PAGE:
Former U.S. president, peacemaker, and Emory faculty member Jimmy Carter has won the Nobel Peace Prize for his “decades of untiring effort to find peaceful solutions to international conflicts, to advance democracy and human rights, and to promote economic and social development.”

For twenty years, Carter has played a part at Emory as a University Distinguished Professor and through the Carter Presidential Center, created in partnership with the University. The Nobel Committee cited Carter’s humanitarian work with the Center in its announcement of the prize.

“People everywhere share the same dream of a caring international community that prevents war and oppression,” Carter said.“I hope this award reflects a universal acceptance and even embrace of this broad-based concept of human rights.”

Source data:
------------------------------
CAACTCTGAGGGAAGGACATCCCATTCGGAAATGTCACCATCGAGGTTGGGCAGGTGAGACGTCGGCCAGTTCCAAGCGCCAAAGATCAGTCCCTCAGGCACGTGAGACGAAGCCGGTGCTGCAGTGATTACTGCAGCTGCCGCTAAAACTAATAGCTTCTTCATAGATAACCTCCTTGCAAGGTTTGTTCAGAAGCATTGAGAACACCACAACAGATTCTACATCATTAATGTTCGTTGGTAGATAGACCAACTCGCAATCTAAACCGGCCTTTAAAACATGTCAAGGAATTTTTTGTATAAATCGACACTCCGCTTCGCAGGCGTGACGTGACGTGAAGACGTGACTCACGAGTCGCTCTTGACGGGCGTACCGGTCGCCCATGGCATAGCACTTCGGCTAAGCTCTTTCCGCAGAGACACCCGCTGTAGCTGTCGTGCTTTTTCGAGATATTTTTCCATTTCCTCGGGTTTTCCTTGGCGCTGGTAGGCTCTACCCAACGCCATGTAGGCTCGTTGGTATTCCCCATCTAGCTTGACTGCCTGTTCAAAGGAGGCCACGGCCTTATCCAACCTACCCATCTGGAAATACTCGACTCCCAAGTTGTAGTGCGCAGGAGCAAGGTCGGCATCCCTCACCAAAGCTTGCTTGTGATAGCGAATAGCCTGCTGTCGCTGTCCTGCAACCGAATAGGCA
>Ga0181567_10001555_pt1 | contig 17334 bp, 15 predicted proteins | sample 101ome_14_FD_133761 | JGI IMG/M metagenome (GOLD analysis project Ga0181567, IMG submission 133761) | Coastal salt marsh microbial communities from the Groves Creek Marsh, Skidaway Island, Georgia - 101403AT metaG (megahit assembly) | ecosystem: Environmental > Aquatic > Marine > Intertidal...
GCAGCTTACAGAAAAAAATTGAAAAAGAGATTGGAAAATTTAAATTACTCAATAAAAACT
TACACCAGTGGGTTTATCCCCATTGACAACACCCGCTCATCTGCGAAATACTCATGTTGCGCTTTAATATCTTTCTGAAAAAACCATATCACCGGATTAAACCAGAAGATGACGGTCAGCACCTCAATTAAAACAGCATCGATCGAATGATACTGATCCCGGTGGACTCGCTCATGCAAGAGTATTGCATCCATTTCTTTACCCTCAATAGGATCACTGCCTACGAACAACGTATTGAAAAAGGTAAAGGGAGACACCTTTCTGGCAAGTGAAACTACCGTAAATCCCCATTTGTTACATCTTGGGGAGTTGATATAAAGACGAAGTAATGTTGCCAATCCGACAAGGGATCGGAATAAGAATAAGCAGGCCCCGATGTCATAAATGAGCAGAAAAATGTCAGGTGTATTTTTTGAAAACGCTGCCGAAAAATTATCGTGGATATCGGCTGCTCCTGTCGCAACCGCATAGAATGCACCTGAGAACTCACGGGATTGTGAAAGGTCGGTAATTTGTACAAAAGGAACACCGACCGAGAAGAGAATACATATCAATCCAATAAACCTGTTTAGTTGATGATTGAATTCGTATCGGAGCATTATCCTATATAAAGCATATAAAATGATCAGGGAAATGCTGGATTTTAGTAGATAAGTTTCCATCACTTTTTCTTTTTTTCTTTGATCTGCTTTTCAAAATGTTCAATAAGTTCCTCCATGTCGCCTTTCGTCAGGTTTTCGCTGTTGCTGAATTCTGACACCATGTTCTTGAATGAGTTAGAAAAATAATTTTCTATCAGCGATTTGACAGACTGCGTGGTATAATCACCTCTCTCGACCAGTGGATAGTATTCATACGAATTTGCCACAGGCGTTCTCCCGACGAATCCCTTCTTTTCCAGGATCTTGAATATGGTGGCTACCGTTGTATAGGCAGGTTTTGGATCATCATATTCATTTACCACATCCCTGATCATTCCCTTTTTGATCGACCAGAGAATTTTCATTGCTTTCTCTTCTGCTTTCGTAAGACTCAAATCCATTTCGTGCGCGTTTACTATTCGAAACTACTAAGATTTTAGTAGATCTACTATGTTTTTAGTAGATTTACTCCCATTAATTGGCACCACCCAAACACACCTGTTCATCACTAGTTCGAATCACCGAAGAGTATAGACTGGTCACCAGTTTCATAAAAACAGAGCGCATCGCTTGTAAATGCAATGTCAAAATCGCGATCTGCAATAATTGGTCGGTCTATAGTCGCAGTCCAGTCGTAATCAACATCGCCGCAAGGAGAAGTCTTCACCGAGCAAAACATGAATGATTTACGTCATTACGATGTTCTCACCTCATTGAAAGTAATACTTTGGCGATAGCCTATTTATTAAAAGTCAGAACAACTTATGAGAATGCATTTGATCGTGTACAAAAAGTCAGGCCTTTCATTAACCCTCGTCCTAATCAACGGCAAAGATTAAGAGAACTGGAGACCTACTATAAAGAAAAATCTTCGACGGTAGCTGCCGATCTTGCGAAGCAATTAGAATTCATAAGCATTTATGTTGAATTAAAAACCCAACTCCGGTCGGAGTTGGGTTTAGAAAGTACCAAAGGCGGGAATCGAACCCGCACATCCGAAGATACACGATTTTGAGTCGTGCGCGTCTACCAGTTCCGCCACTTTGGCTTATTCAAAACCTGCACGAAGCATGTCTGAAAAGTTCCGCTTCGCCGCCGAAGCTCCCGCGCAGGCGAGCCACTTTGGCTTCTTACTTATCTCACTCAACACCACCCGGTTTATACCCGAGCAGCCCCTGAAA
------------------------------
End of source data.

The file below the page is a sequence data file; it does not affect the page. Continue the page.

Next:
The Nobel news was met with warm congratulations by members of the Emory community. In September, Carter spoke at a town hall meeting at the University, where he criticized the current Bush administration for its threats of force against Iraq.

“On behalf of everyone at Emory, where President Carter has served for many years as a member of the faculty, we are immensely proud that the Nobel Peace Prize has gone to this messenger and apostle of peace and understanding,” said President William M. Chace.

Additional information is forthcoming in the Winter 2003 issue of Emory Magazine.



© 2002 Emory University